E.J. Graff is managing editor of the Monkey Cage at The Washington Post and a longtime journalist covering gender and sexuality.
Rachel Louise Snyder got so deeply immersed in researching domestic abuse that she had a breakdown and sobbed uncontrollably for 10 days. Diagnosed with vicarious trauma, she took a year off from the project. But, she told me, she had to come back to it. “I wasn’t done,” she said.
The result is her compulsively readable new book, “No Visible Bruises.” In a writing style that’s as gripping as good fiction, as intimate as memoir and deeply informed, she takes us into the lives of the abused, the abusers and the survivors. The stories are devastating, but Snyder keeps us reading by pointing us toward possible solutions. She delves into how researchers and front-line interveners are creating practical, cost-effective, evidence-based ways to save lives.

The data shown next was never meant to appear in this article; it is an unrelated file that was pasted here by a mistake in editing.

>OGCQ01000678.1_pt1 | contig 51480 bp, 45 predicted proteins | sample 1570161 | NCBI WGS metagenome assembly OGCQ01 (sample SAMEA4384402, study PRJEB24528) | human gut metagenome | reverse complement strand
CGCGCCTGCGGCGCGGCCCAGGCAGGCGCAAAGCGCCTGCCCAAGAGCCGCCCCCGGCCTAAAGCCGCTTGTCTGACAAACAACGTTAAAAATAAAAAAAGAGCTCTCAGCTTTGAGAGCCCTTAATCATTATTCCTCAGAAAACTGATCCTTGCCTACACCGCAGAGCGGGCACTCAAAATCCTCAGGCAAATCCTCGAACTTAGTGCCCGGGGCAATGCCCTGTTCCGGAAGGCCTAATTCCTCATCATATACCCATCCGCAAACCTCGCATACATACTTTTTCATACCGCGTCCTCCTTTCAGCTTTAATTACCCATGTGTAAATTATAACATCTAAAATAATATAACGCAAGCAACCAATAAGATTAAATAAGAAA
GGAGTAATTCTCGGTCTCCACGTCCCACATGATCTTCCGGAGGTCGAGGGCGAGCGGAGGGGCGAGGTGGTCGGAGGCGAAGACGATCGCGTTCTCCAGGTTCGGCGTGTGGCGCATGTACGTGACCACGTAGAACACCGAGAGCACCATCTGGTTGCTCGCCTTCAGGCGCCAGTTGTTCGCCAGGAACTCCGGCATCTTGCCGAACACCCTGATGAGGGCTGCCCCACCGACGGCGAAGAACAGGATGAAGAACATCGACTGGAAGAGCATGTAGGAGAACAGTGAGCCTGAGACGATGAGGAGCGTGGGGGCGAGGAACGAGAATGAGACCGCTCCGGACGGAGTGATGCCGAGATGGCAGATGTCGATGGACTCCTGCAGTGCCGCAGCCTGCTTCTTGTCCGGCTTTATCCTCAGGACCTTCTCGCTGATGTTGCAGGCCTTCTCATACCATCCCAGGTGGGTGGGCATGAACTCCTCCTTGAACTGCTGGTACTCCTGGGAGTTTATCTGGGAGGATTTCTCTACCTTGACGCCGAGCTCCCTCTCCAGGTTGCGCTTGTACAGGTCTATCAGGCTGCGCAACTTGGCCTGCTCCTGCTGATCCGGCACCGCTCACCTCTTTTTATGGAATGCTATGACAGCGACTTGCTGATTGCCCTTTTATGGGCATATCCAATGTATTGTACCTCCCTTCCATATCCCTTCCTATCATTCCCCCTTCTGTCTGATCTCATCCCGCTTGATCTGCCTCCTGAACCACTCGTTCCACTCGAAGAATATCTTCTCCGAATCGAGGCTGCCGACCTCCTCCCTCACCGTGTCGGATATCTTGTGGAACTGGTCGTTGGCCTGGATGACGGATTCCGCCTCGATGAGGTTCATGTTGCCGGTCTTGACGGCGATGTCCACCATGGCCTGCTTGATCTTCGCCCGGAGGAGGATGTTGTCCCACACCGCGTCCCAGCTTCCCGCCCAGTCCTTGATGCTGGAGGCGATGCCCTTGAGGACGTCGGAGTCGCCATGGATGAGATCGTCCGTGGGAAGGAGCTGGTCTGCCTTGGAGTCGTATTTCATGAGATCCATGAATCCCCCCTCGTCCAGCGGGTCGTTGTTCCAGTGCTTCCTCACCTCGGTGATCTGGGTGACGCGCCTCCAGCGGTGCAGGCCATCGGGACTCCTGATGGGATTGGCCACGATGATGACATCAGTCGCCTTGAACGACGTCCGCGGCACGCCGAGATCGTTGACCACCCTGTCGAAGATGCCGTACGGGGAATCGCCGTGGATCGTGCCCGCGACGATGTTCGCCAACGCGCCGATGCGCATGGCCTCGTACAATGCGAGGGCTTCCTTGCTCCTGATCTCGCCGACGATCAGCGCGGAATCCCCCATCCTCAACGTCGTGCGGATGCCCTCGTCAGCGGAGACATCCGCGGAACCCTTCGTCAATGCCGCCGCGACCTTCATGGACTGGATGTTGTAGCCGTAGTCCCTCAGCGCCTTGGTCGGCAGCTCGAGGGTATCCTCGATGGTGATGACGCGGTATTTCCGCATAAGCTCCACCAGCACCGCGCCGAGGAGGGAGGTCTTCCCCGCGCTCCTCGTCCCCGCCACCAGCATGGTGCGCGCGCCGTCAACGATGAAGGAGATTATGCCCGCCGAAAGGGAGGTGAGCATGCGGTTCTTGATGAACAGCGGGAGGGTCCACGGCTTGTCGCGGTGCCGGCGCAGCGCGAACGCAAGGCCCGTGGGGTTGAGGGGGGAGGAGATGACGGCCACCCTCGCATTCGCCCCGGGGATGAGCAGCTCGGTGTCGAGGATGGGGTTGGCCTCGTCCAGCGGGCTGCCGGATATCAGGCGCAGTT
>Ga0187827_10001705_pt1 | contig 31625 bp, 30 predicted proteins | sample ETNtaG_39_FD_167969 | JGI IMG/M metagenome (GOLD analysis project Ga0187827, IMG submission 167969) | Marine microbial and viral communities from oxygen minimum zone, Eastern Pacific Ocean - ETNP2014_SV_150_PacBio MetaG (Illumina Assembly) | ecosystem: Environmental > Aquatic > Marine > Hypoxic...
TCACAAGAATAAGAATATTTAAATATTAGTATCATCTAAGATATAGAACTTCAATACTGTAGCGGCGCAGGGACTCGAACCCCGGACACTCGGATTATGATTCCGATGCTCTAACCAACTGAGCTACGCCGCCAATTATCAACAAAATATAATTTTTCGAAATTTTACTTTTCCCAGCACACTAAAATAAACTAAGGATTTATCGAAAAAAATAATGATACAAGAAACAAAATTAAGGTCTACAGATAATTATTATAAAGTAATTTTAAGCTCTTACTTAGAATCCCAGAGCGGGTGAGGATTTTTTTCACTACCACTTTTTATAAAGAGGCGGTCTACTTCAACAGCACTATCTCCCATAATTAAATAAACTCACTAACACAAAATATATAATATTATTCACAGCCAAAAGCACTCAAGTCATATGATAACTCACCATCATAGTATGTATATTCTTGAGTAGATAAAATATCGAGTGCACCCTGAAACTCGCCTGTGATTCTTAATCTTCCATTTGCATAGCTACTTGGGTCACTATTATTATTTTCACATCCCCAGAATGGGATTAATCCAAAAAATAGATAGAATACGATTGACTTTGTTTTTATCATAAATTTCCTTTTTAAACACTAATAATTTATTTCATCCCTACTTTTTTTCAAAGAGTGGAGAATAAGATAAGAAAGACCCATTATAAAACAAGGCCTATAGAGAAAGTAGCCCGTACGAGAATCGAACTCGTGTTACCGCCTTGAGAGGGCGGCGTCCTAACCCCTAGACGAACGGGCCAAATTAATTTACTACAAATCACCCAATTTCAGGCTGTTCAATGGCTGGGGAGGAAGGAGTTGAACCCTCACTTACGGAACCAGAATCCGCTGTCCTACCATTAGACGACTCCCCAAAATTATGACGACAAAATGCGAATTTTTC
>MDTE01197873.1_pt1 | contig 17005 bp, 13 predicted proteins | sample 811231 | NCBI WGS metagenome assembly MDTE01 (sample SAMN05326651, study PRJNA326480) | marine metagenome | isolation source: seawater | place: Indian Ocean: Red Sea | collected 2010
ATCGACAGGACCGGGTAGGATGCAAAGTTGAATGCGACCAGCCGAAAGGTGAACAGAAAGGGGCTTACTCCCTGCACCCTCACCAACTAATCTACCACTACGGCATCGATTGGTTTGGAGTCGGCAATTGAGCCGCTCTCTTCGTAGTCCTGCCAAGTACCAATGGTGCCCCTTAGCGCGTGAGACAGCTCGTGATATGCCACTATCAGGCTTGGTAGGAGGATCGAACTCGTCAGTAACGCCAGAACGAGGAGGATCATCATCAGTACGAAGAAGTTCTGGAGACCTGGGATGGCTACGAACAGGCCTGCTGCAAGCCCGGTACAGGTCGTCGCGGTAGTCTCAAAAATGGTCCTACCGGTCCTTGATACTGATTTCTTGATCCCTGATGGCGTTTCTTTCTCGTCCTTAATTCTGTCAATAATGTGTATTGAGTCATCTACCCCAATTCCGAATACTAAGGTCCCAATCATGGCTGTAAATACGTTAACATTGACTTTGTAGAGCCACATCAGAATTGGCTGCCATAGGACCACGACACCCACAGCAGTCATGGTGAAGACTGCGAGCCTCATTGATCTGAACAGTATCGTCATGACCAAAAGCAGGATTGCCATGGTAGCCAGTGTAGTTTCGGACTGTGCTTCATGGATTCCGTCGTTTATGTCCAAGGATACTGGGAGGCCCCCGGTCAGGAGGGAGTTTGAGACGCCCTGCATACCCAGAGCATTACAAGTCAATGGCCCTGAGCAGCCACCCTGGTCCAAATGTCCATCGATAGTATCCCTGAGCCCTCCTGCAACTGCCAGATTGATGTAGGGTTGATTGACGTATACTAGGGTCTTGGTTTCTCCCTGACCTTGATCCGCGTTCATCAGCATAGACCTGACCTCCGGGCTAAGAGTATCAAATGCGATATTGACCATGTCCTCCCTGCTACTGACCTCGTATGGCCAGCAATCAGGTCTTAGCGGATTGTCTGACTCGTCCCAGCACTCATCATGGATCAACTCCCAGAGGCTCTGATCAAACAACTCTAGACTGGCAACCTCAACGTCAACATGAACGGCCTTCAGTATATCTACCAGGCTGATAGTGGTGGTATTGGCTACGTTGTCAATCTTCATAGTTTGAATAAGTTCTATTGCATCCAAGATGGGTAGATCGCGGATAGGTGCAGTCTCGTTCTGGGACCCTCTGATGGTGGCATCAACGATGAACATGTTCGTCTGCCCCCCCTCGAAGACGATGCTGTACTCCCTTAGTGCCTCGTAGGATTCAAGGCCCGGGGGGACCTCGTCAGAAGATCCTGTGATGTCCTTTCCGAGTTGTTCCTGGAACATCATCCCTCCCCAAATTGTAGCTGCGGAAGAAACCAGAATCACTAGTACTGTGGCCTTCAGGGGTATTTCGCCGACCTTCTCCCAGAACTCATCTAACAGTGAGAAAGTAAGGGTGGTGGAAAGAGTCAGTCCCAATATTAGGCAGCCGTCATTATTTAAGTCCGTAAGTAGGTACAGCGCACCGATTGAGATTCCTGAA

The women’s stories are so common, they rarely even hit the front page or our social media feeds. Man kills family, self. Man kills ex-girlfriend or ex-wife. He kills her in her driveway, in her bedroom, in her office, with a gun, a knife, by strangling. The stories are both too universal and too particular. And who can bear to read yet again that a restraining order didn’t protect her, that the cops couldn’t get there in time, that she did everything right — and still died?
In “No Visible Bruises,” Snyder shows how an individual act of private terror ripples outward, devastating not just the immediate victim but families, friends and children. Family violence sends women and children into hospitals, homelessness and intergenerational cycles of trauma. According to Northeastern University professor James Alan Fox, roughly half of all mass shootings in this country are “extreme incidents of domestic violence.”